The Beloved Martha Mödl

By Bruce Duffie


This month, the beloved and respected singer Martha Mödl will celebrate her 75th birthday, and her friends around the world all join in sending her best wishes and the hopes for many more years of life and vitality.

Martha Mödl began her career as a mezzo-soprano, singing roles such as Carmen, Eboli, Octavia and Cherubino.  Around 1950, she shifted to the dramatic soprano roles, and was a leading singer in many of Europe’s opera houses and festivals.

As with all-too-few other noted artists, she later brought great distinction to smaller character parts in many operas, lending her experience and presence to numerous productions after many years as the leading personality.  Would that other older singers do the same…

Wagnerian roles played a major part of her career, and she sang for many summers at Bayreuth starting with the first post-war Parsifal in 1951.  Many of her parts have been recorded including the complete Ring and Fidelio under Furtwängler, as well as that 1951 Parsifal under Knappertsbusch.

About a year ago, I wrote to Martha Mödl inquiring about an interview to celebrate her 75th birthday.  Her response was cordial and gracious.  Via a letter through a translator, she answered a number of my questions about her roles and artistry concisely and to the point.  Here is that correspondence…

Bruce Duffie:    You are known as a Wagner singer.  How is singing Wagner different from singing music of other composers, if at all?

Martha Mödl:    A so-called “Wagner” voice is necessary for singing Wagner in the right way.  Because he was his own librettist, an essential fact must be considered – there can be no interpretation of Wagner without textual understanding.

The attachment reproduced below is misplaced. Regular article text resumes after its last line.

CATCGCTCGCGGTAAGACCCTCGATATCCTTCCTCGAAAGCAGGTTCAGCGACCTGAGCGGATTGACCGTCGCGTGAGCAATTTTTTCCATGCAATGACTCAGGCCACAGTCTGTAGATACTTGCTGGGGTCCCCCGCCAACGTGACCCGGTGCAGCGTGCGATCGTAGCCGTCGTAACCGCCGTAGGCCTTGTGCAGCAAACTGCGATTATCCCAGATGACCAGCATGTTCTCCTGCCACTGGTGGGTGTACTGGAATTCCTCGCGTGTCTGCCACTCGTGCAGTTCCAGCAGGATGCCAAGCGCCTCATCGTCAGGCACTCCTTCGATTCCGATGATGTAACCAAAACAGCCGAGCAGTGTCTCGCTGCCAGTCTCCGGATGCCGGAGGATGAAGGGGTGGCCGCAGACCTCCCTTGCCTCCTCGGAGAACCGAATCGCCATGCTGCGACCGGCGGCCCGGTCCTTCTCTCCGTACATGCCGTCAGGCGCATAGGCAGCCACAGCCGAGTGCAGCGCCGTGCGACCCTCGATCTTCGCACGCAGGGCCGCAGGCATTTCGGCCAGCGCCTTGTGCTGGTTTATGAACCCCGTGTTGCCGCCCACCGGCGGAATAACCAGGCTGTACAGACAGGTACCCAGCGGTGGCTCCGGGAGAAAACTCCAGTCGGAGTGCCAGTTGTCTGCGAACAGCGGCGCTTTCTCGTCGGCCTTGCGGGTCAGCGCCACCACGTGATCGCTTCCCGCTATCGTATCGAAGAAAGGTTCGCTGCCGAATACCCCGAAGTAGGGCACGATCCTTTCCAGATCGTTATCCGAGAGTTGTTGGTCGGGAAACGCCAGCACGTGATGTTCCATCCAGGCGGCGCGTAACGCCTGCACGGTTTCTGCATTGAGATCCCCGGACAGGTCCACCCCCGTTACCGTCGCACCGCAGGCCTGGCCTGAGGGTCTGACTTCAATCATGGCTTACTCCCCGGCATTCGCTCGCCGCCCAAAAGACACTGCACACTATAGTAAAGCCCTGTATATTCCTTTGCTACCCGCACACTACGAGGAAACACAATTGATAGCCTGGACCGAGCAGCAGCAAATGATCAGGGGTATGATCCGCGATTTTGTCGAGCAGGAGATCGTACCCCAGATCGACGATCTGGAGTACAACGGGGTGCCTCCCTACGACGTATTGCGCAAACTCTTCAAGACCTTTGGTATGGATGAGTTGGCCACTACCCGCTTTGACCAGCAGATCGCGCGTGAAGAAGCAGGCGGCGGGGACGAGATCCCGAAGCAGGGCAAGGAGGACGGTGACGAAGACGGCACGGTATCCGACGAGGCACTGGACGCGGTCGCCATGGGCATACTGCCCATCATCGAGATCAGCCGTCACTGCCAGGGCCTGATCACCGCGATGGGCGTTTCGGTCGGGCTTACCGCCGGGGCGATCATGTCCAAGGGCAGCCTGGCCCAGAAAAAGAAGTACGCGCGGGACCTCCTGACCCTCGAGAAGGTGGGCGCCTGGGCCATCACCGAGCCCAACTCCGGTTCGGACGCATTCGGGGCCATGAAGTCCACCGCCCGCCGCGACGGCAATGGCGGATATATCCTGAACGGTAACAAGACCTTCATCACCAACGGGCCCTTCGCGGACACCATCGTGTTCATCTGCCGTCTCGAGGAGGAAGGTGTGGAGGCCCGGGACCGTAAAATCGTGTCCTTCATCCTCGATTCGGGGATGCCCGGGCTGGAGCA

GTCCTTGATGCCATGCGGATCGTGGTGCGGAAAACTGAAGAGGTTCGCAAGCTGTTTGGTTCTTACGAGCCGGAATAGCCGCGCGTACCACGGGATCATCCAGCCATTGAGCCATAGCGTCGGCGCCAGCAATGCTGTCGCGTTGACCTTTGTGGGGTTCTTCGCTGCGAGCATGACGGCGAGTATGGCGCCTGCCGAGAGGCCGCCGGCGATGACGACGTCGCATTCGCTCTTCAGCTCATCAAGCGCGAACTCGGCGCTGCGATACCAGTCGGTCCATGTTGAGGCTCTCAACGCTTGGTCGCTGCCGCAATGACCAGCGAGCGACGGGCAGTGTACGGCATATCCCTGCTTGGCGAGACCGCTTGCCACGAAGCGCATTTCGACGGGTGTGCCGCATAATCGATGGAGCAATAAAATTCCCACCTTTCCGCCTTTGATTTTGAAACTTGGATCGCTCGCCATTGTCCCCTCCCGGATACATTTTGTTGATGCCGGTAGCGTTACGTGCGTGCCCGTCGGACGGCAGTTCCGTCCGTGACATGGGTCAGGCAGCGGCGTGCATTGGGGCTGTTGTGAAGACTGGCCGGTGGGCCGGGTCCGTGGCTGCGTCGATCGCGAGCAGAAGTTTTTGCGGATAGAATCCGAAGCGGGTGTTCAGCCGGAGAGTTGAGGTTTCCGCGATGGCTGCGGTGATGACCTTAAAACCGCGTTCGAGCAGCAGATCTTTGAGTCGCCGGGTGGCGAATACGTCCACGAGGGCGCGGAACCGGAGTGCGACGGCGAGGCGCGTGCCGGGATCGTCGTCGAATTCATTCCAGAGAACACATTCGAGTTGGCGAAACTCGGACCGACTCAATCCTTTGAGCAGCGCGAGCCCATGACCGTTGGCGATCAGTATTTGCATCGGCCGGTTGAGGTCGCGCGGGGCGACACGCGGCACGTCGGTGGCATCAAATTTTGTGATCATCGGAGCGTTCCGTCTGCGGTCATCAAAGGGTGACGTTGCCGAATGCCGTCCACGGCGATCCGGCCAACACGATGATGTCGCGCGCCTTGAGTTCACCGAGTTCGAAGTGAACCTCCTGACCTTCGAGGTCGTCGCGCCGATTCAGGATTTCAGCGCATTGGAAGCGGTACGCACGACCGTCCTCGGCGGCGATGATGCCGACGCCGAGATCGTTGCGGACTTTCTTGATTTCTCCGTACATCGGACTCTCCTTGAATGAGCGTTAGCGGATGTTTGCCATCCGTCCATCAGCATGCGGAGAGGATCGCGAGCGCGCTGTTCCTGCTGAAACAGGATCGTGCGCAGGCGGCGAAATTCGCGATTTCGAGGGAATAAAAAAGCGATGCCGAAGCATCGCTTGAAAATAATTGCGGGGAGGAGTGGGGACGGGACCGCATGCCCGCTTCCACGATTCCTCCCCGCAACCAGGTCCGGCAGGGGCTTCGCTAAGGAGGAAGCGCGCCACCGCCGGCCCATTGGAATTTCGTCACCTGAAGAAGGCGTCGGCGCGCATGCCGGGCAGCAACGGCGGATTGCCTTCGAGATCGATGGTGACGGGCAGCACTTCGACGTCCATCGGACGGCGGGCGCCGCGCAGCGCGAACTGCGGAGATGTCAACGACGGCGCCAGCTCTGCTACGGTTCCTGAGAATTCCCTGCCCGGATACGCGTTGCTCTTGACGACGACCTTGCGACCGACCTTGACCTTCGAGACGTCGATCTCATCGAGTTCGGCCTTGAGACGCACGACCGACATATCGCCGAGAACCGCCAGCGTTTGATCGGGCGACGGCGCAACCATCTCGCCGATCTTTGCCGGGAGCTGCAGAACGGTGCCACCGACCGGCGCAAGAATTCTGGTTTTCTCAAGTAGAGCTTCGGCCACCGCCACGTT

BD:    Did you change your vocal production in the different houses around the world?

modlMM:    Each singer will adapt his vocal production accordingly.  To sing Wagner at Bayreuth is the most beautiful, but also the most difficult thing.

BD:    Would you discuss working with Wieland Wagner?

MM:    It is well known that Wieland Wagner had a tremendous impact on the world of opera.  He was the initiator of a “Renaissance.”  I believe that the he would have had also great success with operas by other composers, but his early death put a sudden end to that prospect.

BD:    How do you see the Ring – especially the final scene?    

MM:    The Ring is one work.  The end of Götterdämmerung is the end of the Ring.  It also has to be regarded as a recapitulation of the whole Ring.  The music which follows is also a recapitulation of the most important motives.  All contributions of a producer that do not correspond with the music are, in my opinion, superfluous.

BD:    Do you see the Ring characters as gods or humans?

MM:    All Wagner roles are humans.  The Brünnhilde in Götterdämmerung was my favorite.

BD:    What kind of a woman is Isolde, and does she speak to us in the 1980’s?

MM:    Isolde is a woman with all the features of a woman of the 1980’s – love, vulnerability, hate…

BD:    Was the role of Kundry special for you, and did you particularly enjoy the third act?

MM:    With regard to the content of the opera, Kundry was one of the most difficult roles.  She is wild, seductive, and “purified.”  The third act, where there is no music for her, is the most difficult.  She has to accomplish the whole situation.  When Gurnemanz is coming, when Parsifal is coming, when she has to wash his feet, when she is dying – everything can only be gathered from the music.  For me, this act was the accomplishment of that role.

BD:    Are you pleased with the recordings you made?

MM:    In my Wagner area, it was unfortunately not possible to make many good recordings.  The recordings with Furtwängler are the best so far, but for those to appear commercially, the producers needed the push of the pirated-labels.  The unauthorized pressings made it possible for the commercial companies to bring the material out in wonderful sound.  Whether opera recordings seem to be ideal, this seems to have a multilateral aspect.  The most essential of the recordings leave something to posterity.

BD:    Do you feel that opera works on television?